By Nick Tattersall and Ayla Jean Yackley
A suicide bomber has killed two Israelis and two other people in a busy shopping district in the heart of Istanbul, the fourth such attack in Turkey so far this year.
Prime Minister Ahmet Davutoglu said Saturday's blast was "inhumane" and would not stop Turkey, which has been targeted by Kurdish militants and Islamic State in recent months, from fighting "centres of terrorism".
The blast, which wounded at least 36 people, was a few hundred metres from an area where police buses are often stationed and sent panicked shoppers scurrying into alleys off Istiklal Street, a pedestrian avenue lined with international stores and foreign consulates.
The explosion killed at least two Israeli citizens, Prime Minister Benjamin Netanyahu said, adding that a third may have died. Israel said earlier that 11 of its citizens were injured while Turkish officials said one Iranian was also among the dead. Ireland said "a number" of Irish were hurt.
"There is information that it is an attack carried out by an ISIS member, but this is preliminary information, we are still checking it." Netanyahu told reporters, referring to Islamic State.
The attack will raise further questions about the ability of NATO member Turkey to protect itself against a spillover of violence from the war in neighbouring Syria.
US, Australian and European embassies had warned their citizens to be vigilant ahead of Newroz celebrations this weekend, a spring festival largely marked by Kurds that has turned violent in the past.
There was no immediate claim of responsibility. Two senior officials said the attack could have been carried out by the Kurdistan Workers Party (PKK), fighting for Kurdish autonomy in the southeast, or by an Islamic State militant.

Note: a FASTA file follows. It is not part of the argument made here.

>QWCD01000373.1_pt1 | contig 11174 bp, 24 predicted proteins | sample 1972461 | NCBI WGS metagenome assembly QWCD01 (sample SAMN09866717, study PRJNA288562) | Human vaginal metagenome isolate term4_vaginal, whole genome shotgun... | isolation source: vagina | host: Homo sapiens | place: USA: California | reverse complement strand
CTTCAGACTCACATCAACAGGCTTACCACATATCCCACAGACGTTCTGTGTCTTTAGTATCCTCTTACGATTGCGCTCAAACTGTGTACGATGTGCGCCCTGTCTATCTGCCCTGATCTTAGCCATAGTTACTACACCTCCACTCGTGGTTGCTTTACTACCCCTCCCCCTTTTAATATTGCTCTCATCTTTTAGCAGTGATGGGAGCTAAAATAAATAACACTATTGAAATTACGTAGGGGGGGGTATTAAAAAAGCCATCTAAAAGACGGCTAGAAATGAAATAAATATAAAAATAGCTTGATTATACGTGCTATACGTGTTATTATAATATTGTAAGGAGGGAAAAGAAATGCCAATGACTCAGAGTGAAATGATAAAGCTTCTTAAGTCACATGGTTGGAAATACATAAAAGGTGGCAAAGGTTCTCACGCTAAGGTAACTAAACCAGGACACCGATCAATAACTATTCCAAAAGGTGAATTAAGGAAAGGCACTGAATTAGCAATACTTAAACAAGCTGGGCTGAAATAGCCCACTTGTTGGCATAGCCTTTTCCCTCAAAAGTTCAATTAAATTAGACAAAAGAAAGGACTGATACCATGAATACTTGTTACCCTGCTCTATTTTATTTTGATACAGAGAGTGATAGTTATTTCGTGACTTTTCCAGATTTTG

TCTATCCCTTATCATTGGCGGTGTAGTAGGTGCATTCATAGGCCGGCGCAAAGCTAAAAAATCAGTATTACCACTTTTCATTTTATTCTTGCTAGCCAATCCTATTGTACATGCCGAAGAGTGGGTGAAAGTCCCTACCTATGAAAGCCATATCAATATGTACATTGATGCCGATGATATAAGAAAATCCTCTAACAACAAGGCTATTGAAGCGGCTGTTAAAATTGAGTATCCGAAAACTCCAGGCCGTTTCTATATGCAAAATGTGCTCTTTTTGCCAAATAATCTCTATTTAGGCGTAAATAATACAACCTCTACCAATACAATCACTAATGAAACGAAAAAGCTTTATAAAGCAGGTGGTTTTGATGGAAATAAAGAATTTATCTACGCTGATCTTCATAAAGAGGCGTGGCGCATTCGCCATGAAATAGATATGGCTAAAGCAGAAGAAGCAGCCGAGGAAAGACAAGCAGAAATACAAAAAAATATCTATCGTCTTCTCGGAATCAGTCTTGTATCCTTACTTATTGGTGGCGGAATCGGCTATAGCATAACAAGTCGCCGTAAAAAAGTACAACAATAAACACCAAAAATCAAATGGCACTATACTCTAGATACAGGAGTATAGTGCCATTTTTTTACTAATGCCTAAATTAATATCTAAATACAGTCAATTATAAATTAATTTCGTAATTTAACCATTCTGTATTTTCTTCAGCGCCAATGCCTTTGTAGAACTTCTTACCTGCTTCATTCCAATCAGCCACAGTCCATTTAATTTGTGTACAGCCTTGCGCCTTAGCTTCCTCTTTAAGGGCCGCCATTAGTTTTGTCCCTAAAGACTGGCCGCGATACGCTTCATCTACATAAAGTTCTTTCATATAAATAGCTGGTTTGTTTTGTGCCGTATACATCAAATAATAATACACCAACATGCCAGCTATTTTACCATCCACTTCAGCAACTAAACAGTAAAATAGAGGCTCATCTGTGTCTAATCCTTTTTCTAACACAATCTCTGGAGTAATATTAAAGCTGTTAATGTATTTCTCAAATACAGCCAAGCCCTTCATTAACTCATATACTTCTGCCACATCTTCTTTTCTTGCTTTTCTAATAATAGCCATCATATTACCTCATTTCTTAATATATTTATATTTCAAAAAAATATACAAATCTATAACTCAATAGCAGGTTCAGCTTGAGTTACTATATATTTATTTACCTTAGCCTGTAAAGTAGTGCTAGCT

A PKK offshoot claimed responsibility for two suicide bombings in the capital Ankara over the past month which killed 66 people. Islamic State was blamed for a suicide bombing in Istanbul in January which killed at least 12 German tourists.
One of the officials said Saturday's bomber, who also died in the blast, had planned to hit a more crowded location but was deterred by the police presence.
"The attacker detonated the bomb before reaching the target point because they were scared of the police," the official said.
Istiklal Street, usually thronged with shoppers at weekends, was quieter than normal as more people are staying home after the recent deadly bombings.
Health Minister Mehmet Muezzinoglu said 36 people had been wounded, seven of them in serious condition. At least 24 of the wounded were foreigners, according to Istanbul's governor.
Turkey is still in shock from a suicide car bombing last Sunday at a crowded transport hub in the capital Ankara which killed 37 people and a similar bombing in Ankara last month in which 29 died. A PKK offshoot claimed responsibility for both.
The Kurdish-rooted opposition Peoples' Democratic Party (HDP) condemned the bombing. The PKK's umbrella group said it opposed targeting civilians and condemned attacks on them.
In its armed campaign in Turkey, the PKK has historically struck directly at the security forces but recent bombings suggest it could be shifting tactics.